Letter to a writer Ė Part II
I havenít been feeling the greatest lately. Iím not really good with the sharing and caring thing, but you trust me enough to bare me your soul every now and again, so itís only fair if I do the same.
I want to skirt around the issue and take the scenic route, Ďcause a part of me is hoping I can avoid this entire conversation. Would you believe me if I said I used to be the kind of girl that wore my heart pinned to my sleeve and trusted everyone with the majority of my inner thoughts?
I had absolutely no personal boundaries. I wanted someone to save me from myself. I was young enough and deluded enough to believe that one person could be everything. In hindsight I can see just how deluded I was and how my lack of boundaries didnít endear me to people. I still have the bad habit of divulging too much sometimes, and I freak out every time I have to put myself on the line. If you donít tell anyone, Iíll tell you itís a lonely existence. If you plan on telling anyone, well, I am totally fine.
All of my best friends donít even live in the same hemisphere as me. Iím what I call a socially retarded. The internet is a safe way of communing with people, my shyness isnít as pronounced and I donít feel the need to fake being fine all the time.
In poetry I can be anything I want to be, but more than anything I can be honest without fear of judgment. I can say whatever I want, and itís okay, because itís just art. And art has been saving my life for the last fourteen years.
I was thirteen when I became suicidally depressed, and had to be medicated (not that it helped). Death would be all I thought about all the time. It was completely oblivious to the fact that it freaked people out, I just wanted some to listen to me and ask me the right questions, though Iím not sure I could have articulated the appropriate answers. But no one asked the right questions, and I didnít have any answers. Friends didnít stick around, but what hurt more than that was that my relationship with my mother completely declined to the point of non-existence. She just shut me out, and her catchphrase regarding me for the last fourteen years has been ďI donít want to know!Ē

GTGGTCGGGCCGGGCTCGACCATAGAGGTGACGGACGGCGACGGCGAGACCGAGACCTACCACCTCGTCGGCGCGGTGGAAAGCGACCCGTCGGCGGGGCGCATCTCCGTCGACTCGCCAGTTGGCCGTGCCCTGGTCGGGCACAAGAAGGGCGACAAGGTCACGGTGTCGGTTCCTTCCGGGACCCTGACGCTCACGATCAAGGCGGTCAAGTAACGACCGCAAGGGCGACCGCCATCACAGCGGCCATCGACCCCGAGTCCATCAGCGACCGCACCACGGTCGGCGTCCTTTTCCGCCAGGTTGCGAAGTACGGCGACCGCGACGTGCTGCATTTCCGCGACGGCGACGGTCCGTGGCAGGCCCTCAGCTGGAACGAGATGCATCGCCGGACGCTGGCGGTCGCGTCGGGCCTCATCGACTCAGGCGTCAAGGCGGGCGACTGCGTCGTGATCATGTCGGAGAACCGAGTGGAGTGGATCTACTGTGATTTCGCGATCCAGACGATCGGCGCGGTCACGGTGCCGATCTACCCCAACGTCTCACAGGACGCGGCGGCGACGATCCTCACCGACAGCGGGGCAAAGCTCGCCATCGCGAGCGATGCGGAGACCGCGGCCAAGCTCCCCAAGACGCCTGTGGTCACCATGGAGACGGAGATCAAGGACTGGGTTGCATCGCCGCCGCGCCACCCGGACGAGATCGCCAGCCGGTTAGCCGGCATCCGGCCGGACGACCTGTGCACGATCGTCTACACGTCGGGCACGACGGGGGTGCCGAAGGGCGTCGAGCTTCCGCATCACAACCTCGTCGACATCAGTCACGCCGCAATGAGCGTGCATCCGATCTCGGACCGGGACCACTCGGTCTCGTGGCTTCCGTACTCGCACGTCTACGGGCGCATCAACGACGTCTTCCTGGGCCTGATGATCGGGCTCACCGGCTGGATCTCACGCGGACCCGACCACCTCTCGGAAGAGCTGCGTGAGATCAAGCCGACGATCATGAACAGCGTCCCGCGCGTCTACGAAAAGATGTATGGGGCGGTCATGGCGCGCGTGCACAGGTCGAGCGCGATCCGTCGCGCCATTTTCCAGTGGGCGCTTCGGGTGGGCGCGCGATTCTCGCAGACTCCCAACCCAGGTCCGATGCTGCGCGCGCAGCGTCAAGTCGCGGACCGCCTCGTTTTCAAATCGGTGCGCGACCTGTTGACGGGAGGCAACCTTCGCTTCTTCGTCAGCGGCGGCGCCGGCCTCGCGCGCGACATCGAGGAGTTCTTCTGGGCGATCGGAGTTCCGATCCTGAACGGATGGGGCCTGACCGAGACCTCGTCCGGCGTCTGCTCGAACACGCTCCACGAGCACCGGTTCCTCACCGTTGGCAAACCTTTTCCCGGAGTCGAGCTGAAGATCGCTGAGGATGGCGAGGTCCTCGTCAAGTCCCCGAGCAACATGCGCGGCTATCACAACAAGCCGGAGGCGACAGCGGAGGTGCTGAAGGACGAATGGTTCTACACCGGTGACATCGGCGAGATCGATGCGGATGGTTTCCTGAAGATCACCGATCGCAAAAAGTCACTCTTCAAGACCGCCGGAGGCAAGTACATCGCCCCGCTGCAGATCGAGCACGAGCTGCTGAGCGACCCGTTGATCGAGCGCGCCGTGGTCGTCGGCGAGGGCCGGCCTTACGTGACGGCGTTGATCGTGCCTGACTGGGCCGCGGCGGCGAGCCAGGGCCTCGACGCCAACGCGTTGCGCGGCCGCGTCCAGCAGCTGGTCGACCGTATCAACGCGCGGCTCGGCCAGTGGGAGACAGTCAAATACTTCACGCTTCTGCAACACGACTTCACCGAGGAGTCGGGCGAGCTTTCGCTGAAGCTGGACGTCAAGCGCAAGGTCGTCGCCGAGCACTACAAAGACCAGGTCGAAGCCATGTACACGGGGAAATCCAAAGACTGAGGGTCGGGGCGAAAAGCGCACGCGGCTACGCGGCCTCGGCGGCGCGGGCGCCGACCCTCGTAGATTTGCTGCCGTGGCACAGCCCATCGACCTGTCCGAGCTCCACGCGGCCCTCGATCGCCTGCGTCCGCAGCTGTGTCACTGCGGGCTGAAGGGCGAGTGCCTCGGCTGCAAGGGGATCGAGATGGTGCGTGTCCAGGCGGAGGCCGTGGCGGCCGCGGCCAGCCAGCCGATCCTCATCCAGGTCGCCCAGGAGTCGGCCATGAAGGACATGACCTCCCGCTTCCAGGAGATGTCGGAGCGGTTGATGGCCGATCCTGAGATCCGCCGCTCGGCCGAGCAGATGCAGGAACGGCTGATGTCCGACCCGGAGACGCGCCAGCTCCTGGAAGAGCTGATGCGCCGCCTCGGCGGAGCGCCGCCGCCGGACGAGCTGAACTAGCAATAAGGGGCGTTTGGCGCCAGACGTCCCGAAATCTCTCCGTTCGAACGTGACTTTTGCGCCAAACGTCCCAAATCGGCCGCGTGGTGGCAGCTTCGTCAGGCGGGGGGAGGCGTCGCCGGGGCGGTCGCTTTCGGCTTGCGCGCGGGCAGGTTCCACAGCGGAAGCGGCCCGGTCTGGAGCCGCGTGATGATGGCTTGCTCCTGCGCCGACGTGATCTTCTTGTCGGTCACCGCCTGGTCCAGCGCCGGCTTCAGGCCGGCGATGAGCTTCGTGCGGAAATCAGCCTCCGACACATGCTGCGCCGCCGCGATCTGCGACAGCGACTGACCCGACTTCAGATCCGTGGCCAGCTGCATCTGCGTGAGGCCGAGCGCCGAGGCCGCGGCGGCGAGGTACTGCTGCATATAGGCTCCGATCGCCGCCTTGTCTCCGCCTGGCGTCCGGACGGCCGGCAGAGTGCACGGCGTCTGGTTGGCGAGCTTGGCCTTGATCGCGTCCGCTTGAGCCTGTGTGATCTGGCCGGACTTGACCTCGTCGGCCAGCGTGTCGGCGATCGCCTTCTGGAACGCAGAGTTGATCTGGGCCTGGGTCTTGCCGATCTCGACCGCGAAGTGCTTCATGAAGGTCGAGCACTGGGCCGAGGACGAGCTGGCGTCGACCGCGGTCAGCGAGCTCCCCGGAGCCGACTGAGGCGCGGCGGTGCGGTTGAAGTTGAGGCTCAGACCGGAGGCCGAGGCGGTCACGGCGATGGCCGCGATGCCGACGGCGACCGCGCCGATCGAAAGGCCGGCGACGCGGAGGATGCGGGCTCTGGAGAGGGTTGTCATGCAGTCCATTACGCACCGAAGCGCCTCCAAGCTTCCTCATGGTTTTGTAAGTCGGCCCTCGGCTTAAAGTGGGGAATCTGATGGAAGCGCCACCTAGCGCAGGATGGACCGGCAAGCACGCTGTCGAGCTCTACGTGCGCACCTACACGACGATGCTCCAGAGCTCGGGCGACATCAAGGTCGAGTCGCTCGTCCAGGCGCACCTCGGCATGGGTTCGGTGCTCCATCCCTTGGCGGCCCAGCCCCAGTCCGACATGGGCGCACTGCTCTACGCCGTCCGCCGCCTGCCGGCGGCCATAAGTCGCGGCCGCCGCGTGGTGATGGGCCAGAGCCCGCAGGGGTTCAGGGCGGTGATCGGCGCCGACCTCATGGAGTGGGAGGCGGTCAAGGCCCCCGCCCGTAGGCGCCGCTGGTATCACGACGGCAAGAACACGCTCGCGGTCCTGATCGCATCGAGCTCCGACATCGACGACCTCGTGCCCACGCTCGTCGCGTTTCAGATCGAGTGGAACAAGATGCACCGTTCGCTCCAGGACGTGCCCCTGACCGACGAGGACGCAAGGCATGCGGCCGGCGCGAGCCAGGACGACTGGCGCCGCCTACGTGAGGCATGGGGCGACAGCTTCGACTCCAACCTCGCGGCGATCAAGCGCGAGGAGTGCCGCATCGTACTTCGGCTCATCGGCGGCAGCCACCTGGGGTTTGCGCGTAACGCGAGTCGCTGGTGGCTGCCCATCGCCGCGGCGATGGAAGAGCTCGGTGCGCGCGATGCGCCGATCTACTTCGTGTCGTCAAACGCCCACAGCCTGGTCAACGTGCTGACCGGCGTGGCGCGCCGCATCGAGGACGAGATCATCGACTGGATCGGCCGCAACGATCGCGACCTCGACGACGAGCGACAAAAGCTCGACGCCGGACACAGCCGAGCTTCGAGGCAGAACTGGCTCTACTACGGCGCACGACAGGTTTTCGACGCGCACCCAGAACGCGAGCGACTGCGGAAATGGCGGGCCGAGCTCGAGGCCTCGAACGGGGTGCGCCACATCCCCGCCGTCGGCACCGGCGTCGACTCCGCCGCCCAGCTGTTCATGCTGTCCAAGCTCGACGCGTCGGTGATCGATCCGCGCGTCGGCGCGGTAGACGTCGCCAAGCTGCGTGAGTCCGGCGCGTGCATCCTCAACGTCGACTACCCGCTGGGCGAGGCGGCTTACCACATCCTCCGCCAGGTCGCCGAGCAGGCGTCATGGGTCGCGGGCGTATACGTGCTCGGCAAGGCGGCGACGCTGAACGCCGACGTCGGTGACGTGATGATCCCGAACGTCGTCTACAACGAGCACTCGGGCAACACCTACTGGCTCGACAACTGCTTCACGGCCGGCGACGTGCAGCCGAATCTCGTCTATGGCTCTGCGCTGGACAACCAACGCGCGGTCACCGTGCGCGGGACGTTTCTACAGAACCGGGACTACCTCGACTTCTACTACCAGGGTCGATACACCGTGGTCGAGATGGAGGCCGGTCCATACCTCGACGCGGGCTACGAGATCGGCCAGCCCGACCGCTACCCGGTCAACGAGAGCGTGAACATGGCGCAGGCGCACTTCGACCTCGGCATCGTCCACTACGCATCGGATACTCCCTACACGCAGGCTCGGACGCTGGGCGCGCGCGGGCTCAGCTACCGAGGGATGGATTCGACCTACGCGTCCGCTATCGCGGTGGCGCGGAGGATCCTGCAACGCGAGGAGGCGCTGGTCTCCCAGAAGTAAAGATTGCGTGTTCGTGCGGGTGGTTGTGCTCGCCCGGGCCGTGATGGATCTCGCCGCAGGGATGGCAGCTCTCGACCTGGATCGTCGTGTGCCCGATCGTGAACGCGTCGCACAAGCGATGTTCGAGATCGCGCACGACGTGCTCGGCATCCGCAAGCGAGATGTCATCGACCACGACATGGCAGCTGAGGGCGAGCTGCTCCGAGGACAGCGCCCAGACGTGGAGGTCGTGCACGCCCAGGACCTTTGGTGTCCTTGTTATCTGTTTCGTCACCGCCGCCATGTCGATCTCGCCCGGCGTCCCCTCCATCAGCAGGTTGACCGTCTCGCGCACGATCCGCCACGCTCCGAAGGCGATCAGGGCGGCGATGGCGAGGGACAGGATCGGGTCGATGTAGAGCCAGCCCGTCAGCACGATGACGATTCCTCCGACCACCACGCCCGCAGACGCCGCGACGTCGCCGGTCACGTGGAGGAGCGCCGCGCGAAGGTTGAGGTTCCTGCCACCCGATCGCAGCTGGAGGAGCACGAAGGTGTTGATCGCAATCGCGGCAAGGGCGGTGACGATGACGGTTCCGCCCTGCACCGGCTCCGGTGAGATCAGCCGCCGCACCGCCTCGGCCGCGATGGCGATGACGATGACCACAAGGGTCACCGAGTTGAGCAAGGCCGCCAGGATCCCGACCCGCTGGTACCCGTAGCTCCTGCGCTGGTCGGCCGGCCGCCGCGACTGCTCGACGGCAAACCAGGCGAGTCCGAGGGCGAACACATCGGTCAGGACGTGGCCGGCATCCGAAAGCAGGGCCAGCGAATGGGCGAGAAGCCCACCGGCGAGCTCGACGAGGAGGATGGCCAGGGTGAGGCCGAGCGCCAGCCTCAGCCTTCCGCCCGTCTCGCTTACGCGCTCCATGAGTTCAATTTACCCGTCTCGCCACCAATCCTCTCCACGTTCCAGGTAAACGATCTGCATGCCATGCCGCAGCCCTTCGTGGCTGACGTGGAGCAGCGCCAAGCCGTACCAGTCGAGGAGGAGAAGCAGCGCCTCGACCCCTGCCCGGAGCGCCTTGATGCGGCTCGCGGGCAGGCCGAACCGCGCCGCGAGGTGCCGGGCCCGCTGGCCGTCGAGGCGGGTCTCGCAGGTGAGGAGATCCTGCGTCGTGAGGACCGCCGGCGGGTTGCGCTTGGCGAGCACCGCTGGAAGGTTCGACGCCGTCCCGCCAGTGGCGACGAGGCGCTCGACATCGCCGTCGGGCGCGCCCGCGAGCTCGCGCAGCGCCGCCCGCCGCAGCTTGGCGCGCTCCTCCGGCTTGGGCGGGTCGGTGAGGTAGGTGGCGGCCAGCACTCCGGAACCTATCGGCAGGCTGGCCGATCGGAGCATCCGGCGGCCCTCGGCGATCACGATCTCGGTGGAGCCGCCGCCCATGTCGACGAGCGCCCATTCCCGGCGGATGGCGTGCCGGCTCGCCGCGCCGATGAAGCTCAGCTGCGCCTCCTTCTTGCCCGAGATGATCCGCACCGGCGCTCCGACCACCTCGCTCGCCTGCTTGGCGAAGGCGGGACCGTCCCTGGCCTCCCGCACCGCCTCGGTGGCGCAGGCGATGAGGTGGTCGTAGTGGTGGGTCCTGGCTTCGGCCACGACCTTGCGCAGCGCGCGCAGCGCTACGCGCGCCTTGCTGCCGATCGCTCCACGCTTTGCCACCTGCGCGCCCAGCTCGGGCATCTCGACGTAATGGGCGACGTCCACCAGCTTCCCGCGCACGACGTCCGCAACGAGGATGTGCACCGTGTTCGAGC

Through it all, I wrote. (Sadly Iíve lost most of it from moving around so much.) I stopped reading what records I do have a long time ago. They have a tendency to make me cry. It breaks my heart to read how sad I was, how much I hated myself and how desperately I wanted things to be better, if only I could figure out how.
I want so much to say that Iíve got it all figured out now, but Iíd be lying. In some ways Iím still that teenage girl inside struggling with self-loathing and a desperate need to fit in. As much as I love being different, there is a part of me that would kill to be some kind of normal. I still feel like an outcast among outcasts, that feeling hasnít changed, and maybe it never will. Maybe Iíll just get better at accepting the fact that I donít fit in.
I think today, dear writer, that you only get a page of me. Some things should remain unsaid.
© Indie Adams 2012